Why Do We Care What Everyone Thinks?

Everyone thinks this about you.”

They’re all talking about you.”

“You make everyone feel” __________________.

“Everyone thinks you should”_____________.

These types of phrases can be negative or positive.

We love it when the context is everyone thinks you’re wonderful! They’re all talking about how you make everyone feel so good and everyone thinks you should do more to let people know about the great things you’re doing!

But what about a negative context when everyone thinks you’re not wonderful. They’re all talking about you because you make everyone so uncomfortable and everyone thinks you should change your ways and keep to yourself!

When I was starting the Woman to Woman Mentoring Ministry, and then when other churches wanted to know how to start one and God chained me to the computer to write the Woman to Woman Mentoring resources, I heard both negative and positive comments. That was twenty years ago. If I had listened to the negative, there would be no Woman to Woman Mentoring Ministry today; but likewise if I had let the positive puff me up instead of just encourage and motivate me, I don’t believe God would have blessed this ministry. Yet even as I sit here writing to you, I see a confirming email come in from a church telling me they started the ministry last year and they’re so thankful for the resources. To God be the glory. Only God starts an international life-changing ministry and keeps it going! We can’t do anything without Him, but with Him all things are possible.

Positive or negative comments; let’s look objectively.

Receiving Negative Comments

 

No one can speak for everyone. More than likely there’s a group with a perception about you, which could actually only be two or three people.

We hear sweeping comments in the news today, and it’s easy to transfer similar all-inclusive conversation to our private lives. Especially, when someone wants to convey something negative. Everyone sounds more impressive, meaningful, and authoritative.

Words are easy to release, but impossible to retrieve!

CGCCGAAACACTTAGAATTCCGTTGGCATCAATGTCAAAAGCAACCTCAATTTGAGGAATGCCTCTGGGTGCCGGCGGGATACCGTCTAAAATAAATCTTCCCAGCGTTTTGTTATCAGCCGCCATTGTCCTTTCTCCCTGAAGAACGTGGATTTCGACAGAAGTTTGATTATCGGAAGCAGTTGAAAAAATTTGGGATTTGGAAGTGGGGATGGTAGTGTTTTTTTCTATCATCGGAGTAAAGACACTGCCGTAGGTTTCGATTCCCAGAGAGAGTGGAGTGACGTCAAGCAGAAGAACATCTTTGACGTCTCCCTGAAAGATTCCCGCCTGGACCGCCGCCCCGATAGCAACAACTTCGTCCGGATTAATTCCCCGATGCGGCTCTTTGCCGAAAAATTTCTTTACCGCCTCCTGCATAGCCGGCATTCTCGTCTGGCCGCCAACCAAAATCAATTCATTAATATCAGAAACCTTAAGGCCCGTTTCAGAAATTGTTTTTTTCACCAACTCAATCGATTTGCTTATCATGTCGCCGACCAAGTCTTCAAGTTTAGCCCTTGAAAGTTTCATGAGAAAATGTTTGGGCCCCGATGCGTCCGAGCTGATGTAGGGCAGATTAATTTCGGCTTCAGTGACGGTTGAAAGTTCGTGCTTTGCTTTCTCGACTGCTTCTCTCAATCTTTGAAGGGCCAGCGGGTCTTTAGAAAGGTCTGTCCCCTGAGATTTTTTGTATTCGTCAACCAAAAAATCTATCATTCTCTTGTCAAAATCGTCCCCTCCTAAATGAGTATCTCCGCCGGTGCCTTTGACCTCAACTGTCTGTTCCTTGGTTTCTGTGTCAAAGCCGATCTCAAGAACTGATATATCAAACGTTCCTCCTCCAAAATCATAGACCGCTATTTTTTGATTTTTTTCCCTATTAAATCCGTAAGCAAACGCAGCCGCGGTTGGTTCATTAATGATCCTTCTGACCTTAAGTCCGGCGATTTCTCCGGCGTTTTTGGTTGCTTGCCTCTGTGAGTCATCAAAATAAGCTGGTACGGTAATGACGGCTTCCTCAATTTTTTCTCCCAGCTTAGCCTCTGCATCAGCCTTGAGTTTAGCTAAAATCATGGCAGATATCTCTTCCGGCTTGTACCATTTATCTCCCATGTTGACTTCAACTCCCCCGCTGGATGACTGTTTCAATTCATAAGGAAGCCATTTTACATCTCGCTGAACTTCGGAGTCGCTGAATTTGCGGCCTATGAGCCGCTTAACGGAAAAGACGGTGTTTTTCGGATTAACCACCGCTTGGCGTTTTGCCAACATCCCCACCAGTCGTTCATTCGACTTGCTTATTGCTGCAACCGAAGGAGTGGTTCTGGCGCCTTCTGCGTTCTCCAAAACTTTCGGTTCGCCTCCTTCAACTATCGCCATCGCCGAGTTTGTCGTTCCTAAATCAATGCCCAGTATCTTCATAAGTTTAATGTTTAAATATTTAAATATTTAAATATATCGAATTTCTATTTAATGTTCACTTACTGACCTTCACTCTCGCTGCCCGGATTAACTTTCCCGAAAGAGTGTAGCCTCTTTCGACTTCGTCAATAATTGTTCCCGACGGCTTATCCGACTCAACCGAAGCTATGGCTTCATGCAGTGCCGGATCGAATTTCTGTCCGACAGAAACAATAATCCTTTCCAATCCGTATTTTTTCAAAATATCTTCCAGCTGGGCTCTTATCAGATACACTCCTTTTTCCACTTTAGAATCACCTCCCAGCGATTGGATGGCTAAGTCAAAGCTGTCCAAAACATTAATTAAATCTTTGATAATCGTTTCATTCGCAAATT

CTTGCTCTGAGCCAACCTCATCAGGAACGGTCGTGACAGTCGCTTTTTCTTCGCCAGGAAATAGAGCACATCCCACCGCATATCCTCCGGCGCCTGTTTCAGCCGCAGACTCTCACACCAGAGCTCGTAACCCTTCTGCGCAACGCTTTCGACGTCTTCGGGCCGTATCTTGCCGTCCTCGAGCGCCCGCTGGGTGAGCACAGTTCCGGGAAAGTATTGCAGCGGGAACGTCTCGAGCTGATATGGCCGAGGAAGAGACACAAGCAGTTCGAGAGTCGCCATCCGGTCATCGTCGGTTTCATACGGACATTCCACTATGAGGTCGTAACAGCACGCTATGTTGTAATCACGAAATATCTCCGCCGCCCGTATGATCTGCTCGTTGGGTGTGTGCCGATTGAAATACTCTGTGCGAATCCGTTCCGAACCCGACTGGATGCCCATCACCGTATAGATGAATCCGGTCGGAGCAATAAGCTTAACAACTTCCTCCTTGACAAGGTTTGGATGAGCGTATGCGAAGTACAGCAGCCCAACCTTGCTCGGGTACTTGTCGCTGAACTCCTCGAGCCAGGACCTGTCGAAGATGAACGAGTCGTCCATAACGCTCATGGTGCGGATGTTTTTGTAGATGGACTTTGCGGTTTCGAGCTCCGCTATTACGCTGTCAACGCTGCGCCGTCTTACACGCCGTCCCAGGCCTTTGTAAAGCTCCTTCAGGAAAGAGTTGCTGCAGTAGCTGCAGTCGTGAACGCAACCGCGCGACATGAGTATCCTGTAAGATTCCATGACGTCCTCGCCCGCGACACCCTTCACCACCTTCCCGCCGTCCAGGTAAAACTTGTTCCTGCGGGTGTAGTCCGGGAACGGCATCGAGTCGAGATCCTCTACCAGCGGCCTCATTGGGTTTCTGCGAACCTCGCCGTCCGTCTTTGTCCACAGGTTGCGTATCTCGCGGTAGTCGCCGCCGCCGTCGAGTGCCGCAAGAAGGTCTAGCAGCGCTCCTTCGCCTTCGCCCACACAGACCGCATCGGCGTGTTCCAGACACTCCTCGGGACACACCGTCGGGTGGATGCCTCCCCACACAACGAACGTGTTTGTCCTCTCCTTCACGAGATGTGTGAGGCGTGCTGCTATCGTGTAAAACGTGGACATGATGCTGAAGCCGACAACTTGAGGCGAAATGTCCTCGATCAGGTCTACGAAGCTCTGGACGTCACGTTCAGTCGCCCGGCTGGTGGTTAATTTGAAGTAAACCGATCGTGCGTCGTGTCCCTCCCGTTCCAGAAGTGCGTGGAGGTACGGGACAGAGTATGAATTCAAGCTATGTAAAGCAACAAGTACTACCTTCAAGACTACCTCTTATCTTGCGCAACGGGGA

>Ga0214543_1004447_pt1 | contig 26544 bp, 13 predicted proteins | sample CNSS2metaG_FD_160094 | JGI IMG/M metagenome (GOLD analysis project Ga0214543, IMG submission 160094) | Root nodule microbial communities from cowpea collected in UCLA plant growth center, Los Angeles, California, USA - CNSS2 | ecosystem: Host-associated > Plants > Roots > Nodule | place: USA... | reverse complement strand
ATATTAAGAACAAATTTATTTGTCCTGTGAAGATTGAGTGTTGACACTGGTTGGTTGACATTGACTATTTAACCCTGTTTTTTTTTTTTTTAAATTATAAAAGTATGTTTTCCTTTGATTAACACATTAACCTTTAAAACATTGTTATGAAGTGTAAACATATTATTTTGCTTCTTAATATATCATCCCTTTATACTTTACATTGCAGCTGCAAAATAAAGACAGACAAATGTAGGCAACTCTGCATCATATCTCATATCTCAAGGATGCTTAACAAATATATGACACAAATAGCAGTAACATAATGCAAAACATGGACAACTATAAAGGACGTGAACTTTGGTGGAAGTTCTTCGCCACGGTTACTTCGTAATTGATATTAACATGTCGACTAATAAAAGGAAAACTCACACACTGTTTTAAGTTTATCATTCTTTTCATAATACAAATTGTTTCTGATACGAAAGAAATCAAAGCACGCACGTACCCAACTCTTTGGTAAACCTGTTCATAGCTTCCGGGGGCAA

Hurtful words and connotations are like an arrow to the heart. They penetrate our identity, our purpose, our character. As our curiosity fuels thoughts of who is “everyone,”  our anger and defenses go into high gear. We want to know why people are thinking or saying these things about us. We’re hurt. People are gossiping about us, which never comes to any good!

A perverse person stirs up conflict, and a gossip separates close friends. Prov. 16:28

A gossip betrays a confidence; so avoid anyone who talks too much. Prov. 20:19

Without wood a fire goes out; without a gossip a quarrel dies down. Prov. 26:22

Remember Paul is talking to the church at Corinth here:

For I am afraid that when I come I may not find you as I want you to be, and you may not find me as you want me to be. I fear that there may be discord, jealousy, fits of rage, selfish ambition, slander, gossip, arrogance and disorder. 2 Cor. 12:20

It takes two to gossip—the gossiper and the listener—so beware of becoming an accomplice to sin by listening to gossip. Our role as Titus 2 women is “to be reverent in the way they live, not to be slanderers or addicted to much wine, but to teach what is good train the younger women.” (Titus 2:3)

So consider the following when you hear an “everybody” negative comment about you. Believe me when I say, I haven’t always done this on the spot, and sometimes need to give myself time to pray and put everything into perspective.